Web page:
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Palgrave Macmillan

Crime, Critique and Utopia

ISBN 9781137009791
Publication Date May 2013
Formats Hardcover Ebook (EPUB) Ebook (PDF) 
Publisher Palgrave Macmillan
Series Critical Criminological Perspectives

Crime, Critique and Utopia examines the relationship between Utopia and the political through an analysis of utopian conceptualisations around crime and justice. It addresses the relevance of utopian principles in relation to a range of issues of direct and contemporary relevance to criminology, investigating theoretical possibilities, the use of utopian methods, and the application of utopian principles, in the quest for a transformative agenda within criminology and beyond.

This book refines important social and historical themes of utopian construct from a criminological perspective, examining the interconnections between theoretical work on Utopia and political doctrines such as abolitionism and anarchism. It provides a critical analysis of criminal law and state policy on crime, considering various aspects of the utopian 'impulse' as it shapes criminological and abolitionist thinking.

This edited collection includes contributions from Sarah Armstrong (Glasgow University, UK), Lynne Copson (University of Edinburgh, UK), Michael Löwy (CNRS, France), Mike Nellis (University of Strathclyde, UK), Vincenzo Ruggiero (Middlesex University, UK), David Scott (University of Central Lancashire, UK) and Loïc Wacquant (University of California at Berkeley, USA).

Margaret Malloch is Senior Research Fellow with the Scottish Centre for Crime and Justice Research at the University of Stirling, UK. Her research interests cover a wide range of topics within the field of crime and social justice. Key areas include: gender and justice, criminal justice responses to social issues and critical criminology.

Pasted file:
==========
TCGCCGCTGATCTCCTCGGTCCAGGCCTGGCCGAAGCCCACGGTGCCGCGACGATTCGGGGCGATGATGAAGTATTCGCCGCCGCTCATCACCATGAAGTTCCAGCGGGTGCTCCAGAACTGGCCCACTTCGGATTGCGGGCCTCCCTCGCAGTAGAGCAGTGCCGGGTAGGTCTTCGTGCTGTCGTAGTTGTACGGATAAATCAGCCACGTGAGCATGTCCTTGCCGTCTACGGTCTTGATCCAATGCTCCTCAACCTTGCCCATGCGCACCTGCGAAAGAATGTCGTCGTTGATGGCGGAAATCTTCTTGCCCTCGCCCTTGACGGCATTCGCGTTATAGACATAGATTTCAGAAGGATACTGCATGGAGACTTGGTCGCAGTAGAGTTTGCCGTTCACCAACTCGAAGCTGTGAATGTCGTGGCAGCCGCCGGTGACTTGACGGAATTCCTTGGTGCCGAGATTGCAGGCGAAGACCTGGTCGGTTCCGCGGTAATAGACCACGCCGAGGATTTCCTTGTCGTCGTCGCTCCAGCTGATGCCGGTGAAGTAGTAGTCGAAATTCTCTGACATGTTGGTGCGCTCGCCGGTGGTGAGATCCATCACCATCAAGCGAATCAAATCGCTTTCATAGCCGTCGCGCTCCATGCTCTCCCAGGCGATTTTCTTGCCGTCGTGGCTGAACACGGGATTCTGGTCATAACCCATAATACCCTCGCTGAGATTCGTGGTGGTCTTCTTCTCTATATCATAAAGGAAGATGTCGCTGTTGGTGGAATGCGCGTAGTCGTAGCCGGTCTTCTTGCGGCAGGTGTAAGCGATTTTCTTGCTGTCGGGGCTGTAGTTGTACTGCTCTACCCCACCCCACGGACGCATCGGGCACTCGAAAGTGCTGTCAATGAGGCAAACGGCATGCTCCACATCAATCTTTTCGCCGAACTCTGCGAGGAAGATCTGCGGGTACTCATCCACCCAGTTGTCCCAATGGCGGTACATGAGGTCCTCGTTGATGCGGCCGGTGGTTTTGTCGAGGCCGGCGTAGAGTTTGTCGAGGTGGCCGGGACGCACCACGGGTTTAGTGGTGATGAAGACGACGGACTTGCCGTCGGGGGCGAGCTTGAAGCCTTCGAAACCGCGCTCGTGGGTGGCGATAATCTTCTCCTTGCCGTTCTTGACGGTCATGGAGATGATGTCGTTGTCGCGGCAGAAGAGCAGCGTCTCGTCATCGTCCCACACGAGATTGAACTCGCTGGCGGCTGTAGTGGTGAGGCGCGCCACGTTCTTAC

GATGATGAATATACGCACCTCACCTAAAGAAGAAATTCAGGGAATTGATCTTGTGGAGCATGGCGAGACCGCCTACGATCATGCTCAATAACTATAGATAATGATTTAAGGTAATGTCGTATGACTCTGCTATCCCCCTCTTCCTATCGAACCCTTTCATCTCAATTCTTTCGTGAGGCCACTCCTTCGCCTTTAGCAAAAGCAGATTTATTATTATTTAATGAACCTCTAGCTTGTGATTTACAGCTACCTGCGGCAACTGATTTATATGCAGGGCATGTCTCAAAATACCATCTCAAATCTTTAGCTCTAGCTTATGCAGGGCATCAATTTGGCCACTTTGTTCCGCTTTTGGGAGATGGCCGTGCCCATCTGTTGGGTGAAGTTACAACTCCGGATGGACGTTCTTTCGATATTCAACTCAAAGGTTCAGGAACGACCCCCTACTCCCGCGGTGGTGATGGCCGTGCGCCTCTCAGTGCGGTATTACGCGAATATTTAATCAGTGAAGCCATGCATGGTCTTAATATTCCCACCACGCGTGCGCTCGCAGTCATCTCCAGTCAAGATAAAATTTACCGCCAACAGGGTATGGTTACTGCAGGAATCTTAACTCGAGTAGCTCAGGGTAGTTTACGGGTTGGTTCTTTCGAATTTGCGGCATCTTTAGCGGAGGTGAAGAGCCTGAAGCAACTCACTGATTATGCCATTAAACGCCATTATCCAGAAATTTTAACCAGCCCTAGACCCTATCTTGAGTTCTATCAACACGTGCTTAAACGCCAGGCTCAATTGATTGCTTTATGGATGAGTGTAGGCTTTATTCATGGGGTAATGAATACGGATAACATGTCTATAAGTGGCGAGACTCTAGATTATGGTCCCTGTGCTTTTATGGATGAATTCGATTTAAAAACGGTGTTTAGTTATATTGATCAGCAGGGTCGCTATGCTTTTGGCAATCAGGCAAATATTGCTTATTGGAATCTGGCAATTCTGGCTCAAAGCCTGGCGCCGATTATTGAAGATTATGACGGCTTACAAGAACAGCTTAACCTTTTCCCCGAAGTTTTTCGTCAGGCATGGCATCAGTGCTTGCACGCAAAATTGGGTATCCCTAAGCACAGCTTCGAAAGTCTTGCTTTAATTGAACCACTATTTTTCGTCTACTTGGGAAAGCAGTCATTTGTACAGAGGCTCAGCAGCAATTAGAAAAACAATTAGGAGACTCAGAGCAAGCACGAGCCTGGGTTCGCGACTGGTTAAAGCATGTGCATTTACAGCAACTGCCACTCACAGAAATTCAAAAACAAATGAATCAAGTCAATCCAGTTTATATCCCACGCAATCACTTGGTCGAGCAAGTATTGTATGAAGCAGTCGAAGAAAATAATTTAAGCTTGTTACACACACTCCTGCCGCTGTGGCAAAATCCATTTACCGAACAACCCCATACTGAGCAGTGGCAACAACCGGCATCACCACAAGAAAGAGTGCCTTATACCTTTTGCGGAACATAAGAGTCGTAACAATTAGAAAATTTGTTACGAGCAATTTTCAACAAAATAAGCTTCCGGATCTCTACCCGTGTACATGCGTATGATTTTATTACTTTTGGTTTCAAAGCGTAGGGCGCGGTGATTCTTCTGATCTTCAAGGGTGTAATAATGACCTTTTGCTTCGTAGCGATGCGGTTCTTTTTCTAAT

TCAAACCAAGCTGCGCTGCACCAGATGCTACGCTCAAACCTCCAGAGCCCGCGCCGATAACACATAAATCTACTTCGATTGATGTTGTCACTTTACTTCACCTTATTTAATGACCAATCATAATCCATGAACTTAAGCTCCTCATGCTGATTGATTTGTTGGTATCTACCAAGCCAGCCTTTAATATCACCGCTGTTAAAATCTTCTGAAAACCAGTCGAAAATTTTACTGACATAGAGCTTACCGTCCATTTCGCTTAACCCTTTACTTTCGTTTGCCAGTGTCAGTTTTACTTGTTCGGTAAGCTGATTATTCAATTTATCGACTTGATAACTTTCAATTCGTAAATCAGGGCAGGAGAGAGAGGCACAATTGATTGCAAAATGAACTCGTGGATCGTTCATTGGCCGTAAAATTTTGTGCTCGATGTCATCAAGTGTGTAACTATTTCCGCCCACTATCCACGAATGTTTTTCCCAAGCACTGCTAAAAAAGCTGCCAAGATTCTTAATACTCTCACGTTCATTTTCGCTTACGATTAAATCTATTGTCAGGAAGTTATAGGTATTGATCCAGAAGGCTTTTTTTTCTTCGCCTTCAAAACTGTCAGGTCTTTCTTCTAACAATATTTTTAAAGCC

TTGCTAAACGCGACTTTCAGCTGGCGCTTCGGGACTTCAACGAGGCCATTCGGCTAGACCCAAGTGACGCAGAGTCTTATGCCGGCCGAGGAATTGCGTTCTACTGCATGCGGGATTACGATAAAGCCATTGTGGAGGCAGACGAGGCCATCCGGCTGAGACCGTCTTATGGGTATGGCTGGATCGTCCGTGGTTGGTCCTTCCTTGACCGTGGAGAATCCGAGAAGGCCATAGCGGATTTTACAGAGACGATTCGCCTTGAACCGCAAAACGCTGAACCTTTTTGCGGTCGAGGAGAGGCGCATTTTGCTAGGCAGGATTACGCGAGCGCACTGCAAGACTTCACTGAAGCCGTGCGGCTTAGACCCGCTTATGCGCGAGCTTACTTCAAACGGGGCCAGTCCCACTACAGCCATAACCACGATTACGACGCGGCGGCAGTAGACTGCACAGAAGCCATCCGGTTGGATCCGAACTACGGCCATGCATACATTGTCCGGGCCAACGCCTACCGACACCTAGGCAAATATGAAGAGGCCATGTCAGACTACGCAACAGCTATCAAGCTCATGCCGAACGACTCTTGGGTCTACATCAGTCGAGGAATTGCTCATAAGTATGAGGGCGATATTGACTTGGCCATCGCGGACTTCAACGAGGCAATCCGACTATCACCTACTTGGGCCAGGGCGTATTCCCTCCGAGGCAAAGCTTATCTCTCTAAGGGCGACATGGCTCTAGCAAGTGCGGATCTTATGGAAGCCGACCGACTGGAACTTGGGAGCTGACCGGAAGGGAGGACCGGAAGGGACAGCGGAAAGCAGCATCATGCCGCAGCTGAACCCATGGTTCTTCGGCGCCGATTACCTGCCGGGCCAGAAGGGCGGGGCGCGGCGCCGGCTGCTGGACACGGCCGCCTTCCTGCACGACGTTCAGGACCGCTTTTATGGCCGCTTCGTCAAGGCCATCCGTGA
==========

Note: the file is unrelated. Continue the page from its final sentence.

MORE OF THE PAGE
Bill Munro is Lecturer in Criminology at the University of Stirling, UK. His research interests include Critical and Social Theory, Epistemology, Critical Criminology, Deviancy, Social Control, Justice in Transition and Punishment.

Notes on Contributors
1. Utopia and Its Discontents; Margaret Malloch and Bill Munro
2. Crime, Critique and Utopian Alternatives; Margaret Malloch
3. Utopia and Penal Constraint: The Frankfurt School and Critical Criminology; Bill Munro
4. Erich Fromm: From Messianic Utopia to Critical Criminology; Michael Lowy
5. Crime and Punishment In Classical and Libertarian Utopias; Vincenzo Ruggiero
6. Visualising an abolitionist real utopia: principles, policy and praxis; David Scott
7. Towards a Utopian Criminology; Lynne Copson
8. Using the Future to Predict the Past: Prison Population Projections and the Colonisation of Penal Imagination; Sarah Armstrong
9. Techno-Utopianism, Science Fiction and Penal Innovation: the case of Electronically Monitored Control; Mike Nellis
10. From Penal Dystopia to the Reassertion of Social Rights; Loïc Wacquant

Sarah Armstrong, Glasgow University, UK
Lynne Copson, School of Law, University of Edinburgh, UK
Michael Löwy, CNRS (French National Center of Scientific Research), France
Mike Nellis, University of Strathclyde, UK
Vincenzo Ruggiero, Middlesex University, UK
David Scott, University of Central Lancashire, UK
Loïc Wacquant, University of California at Berkeley, USA


"Crime, Critique, and Utopia offers a humanistic utopianism that pushes readers bravely to envision a different future through utopian blueprints, social movements, messianic hope, and the search for radical alternatives. Utopian imagination and praxis are gravely needed in an era of mass incarceration, systemic police violence and militarization, and rapidly increasing inequality. Criminologists should heed this book's highly relevant call to resist positivism, overspecialization, and submission, and Critical Theorists should heed the contribution that critical criminology makes to projects with emancipatory intent and to an interdisciplinary unification of theory and practice." - Joan Braune, Marx & Philosophy Review of Books
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